Two Mobile County elementary schools learned this week that they’ll be receiving a national distinction through the Alabama State Department of Education (ALSDE).
George Hall and Wilmer elementary schools were among around 100 schools across the country this year to be named a National Title I Distinguished School, which recognizes exceptional student achievement at schools that qualify for Title I funding.
Title I is a federal program that provides funding to local school districts that serve disadvantaged students. It’s also the largest federally funded pre-college education program in the United States.
In 2015, Mobile County Schools received $22,103,965 in Title I funding, and though that number is one of state’s highest, it is on a downward trend.
Those several schools qualify for Title I funding across Alabama, George Hall and Wilmer were the only schools in the state that received the National Title I Distinguished School designation this year. It’s the first time Wilmer has made the cut, but George Hall earned the same destruction back in 2009.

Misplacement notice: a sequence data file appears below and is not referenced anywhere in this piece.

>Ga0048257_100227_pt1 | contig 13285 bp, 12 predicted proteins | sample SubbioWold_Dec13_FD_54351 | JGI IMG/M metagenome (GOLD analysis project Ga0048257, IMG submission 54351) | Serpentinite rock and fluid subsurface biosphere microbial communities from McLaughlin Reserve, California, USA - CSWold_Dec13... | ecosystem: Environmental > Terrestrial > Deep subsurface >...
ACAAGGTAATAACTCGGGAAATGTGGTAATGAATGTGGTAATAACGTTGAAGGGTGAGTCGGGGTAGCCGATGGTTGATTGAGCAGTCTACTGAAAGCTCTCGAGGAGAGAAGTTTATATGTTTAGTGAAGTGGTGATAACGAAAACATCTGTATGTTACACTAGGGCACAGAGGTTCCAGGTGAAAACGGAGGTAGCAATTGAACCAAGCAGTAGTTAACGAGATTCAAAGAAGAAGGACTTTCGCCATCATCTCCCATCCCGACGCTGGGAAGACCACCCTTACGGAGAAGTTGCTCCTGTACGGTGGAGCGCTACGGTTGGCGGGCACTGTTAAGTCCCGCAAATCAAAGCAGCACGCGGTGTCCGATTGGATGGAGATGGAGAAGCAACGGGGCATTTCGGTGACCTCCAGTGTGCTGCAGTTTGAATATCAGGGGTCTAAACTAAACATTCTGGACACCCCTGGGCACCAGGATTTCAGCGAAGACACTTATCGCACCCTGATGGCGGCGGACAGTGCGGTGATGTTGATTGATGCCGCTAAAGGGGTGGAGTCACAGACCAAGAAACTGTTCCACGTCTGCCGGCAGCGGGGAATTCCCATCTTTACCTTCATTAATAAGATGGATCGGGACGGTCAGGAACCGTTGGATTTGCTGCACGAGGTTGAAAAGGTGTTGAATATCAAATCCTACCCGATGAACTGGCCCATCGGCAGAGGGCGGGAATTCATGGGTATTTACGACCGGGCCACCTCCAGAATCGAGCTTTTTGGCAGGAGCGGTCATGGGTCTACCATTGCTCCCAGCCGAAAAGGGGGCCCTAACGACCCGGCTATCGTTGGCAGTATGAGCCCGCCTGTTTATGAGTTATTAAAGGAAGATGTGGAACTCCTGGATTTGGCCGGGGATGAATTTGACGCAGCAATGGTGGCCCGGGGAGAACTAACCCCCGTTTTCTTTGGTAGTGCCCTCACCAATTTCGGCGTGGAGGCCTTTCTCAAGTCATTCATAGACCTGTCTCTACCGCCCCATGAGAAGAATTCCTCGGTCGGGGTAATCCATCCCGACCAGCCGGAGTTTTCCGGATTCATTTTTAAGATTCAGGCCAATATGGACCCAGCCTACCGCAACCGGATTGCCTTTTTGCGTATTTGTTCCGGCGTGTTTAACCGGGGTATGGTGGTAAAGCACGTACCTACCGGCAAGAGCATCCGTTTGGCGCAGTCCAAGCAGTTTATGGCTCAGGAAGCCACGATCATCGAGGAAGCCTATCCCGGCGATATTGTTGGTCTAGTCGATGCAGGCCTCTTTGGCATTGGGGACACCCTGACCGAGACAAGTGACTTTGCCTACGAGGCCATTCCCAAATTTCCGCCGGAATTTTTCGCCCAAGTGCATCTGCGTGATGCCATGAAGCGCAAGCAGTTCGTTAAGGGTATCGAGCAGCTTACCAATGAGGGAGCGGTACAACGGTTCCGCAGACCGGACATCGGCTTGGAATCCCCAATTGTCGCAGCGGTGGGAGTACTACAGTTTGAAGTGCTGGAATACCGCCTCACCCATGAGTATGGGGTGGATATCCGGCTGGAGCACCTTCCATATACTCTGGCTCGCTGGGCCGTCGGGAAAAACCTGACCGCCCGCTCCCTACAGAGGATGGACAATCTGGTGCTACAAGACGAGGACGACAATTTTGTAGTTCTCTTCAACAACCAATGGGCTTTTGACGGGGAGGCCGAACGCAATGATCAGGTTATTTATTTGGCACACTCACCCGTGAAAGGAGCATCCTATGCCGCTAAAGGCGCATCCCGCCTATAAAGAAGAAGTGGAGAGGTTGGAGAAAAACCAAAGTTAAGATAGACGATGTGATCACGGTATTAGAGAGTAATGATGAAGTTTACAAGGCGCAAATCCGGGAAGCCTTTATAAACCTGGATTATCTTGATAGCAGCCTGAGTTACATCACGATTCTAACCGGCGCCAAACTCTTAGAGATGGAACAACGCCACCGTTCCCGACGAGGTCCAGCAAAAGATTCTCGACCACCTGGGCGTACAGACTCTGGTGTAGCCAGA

“I’m extremely proud that we’ve received it again, in light of Common Core coming into play and new state tests, that we’re still continuing to provide a quality education for our students,” George Hall principal Melissa Mitchell said.
George Hall has racked up a number of awards since being reconstituted in the early 2000s along with three other Mobile County schools that failed to meet academic performance standards established in the No Child Left Behind Act.In 2014, both George Hall and Wilmer elementary schools were among four Mobile County schools that received a Torchbearer designation, an award that recognizes high-performing public schools in high-poverty areas.
Similarly, the National Title I Distinguished Schools Program has been in place since 1996, showcasing schools that show exceptional student performance for two consecutive years or those that make progress closing the achievement gap between student groups.
Those groups can comprise various demographics based on race, family income and other factors.
“I’m really honored,” Wilmer principal Timothy Dollar said. “We’re a rural community, but we range in 80-something percent free and reduced lunch. Those kids are the ones we have really focused on, so it means our efforts have been rewarded. We’ve still got a lot of work to do, but that gives us an indication that what we’ve been doing is working.”
This page is available to subscribers. Click here to sign in or get access.
It looks like you are opening this page from the Facebook App. This article needs to be opened in the browser.
iOS: Tap the three dots in the top right, then tap on "Open in Safari".
Android: Tap the Settings icon (it looks like three horizontal lines), then tap App Settings, then toggle the "Open links externally" setting to On (it should turn from gray to blue).